The authors examine the implications of Canada's response to the 2017 US tax reform. Canada's focus on accelerated tax depreciation will achieve lower marginal effective tax rates on capital for taxpaying companies, well below the US levels achieved with the Tax Cuts and Jobs Act that came into effect on January 1, 2018. By ignoring neutrality, the government offsets some of the potential gains by reducing the tax burden on capital, thereby failing to maximize efficiency gains from a better corporate tax system. Further, Canada's approach fails to respond to competitiveness effects of US reforms on corporate tax base erosion in Canada as companies shift profits to the United States. The low US tax rate on intangible income will draw certain functions to the United States. A more comprehensive approach to corporate tax reform, including some reduction in corporate income tax rates, would have been a preferable response.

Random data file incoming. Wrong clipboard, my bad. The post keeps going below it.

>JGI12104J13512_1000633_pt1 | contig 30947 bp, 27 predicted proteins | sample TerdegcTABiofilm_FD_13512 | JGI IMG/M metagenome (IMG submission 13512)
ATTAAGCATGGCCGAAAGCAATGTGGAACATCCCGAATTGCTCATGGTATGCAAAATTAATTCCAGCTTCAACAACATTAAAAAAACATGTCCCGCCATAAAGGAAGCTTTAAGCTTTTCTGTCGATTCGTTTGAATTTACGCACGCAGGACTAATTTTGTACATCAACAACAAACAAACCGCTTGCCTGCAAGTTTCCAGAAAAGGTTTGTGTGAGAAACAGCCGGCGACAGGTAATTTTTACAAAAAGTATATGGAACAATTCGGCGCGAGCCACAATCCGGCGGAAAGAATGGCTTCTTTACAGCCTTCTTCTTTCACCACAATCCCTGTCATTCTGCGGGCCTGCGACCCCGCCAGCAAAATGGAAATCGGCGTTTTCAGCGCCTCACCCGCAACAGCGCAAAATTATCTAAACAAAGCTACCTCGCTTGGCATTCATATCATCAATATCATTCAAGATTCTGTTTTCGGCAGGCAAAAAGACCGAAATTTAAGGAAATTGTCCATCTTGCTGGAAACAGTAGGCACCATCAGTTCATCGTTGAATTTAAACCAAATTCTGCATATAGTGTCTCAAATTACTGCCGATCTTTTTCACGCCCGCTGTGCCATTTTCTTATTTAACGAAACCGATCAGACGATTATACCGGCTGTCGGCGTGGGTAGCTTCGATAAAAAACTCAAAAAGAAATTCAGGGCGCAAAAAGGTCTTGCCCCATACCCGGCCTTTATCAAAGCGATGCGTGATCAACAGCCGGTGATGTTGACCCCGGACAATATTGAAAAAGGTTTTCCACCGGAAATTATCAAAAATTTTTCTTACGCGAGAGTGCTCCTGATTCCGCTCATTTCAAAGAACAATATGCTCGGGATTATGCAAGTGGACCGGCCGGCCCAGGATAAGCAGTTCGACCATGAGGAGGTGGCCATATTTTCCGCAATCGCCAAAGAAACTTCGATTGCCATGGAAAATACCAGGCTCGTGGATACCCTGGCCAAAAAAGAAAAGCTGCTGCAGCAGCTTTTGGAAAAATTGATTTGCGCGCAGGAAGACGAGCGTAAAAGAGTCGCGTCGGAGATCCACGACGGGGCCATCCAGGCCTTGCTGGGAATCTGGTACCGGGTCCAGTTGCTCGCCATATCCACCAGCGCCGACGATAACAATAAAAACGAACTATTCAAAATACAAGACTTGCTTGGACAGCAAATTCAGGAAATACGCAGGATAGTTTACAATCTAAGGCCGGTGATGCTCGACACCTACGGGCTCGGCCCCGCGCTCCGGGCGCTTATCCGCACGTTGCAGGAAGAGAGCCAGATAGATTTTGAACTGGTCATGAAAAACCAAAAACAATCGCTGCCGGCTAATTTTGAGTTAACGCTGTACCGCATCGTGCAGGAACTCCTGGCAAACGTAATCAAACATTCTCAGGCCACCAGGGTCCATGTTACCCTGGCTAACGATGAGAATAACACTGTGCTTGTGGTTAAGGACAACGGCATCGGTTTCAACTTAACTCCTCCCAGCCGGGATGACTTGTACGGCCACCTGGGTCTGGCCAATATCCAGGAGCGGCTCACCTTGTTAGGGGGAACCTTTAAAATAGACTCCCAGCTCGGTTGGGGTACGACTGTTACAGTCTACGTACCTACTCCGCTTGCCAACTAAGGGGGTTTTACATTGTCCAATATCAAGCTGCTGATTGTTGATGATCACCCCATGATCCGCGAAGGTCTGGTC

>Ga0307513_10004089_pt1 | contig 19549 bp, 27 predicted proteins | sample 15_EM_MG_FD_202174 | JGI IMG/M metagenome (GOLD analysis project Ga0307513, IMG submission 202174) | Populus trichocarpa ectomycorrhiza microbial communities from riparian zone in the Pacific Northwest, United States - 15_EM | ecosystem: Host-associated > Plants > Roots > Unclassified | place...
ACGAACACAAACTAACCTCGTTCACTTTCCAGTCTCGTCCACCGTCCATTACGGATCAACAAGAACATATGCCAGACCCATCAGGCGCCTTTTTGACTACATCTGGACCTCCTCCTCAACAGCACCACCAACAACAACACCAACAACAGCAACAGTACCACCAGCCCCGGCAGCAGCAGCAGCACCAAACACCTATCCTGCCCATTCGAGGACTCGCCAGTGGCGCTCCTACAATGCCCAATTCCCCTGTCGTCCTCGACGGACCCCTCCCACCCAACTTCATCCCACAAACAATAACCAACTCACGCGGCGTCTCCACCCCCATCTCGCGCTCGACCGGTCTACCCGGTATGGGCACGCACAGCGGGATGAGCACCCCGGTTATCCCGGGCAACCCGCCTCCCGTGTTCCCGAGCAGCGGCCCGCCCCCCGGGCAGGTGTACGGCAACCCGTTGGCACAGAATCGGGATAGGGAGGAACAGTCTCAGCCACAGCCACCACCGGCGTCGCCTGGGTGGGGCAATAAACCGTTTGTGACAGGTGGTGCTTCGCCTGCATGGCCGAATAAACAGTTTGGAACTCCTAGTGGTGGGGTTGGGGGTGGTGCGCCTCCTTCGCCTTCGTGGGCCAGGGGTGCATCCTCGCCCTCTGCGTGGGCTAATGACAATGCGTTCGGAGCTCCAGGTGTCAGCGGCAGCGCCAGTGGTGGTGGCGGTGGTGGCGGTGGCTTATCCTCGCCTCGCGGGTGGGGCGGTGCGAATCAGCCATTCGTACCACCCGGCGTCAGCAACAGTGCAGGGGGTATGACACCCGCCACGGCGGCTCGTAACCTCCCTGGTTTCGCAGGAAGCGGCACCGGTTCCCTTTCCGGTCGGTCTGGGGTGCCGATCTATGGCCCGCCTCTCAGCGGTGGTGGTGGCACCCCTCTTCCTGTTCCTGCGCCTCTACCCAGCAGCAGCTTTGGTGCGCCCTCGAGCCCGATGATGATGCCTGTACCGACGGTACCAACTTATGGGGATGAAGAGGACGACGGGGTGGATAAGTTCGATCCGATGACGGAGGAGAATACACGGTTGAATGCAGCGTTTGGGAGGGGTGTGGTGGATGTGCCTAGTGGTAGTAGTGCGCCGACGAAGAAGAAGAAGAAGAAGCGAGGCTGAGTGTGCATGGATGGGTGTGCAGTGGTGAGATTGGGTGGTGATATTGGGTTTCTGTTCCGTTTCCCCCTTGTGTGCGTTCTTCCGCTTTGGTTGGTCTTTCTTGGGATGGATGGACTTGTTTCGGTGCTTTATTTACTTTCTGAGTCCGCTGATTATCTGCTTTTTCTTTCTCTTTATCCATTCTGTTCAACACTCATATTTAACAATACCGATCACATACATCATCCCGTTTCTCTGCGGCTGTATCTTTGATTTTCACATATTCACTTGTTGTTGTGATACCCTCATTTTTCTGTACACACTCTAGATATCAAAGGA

May 27, 2019 in Articles, Current Affairs, Estate Planning - Generally, Income Tax | Permalink | Comments (0)

Tuesday, May 21, 2019

Which Retirement Account Comes First, the 401(k) or the IRA?

RetirementThe average client who is not familiar with the detailed rules concerning the funding of 401(k)s and IRAs may believe that they are interchangeable. The Internal Revenue Service imposes restrictions on which clients are eligible to fund various types of accounts, and the rules vary both the plan contribution limits and the benefits associated with funding.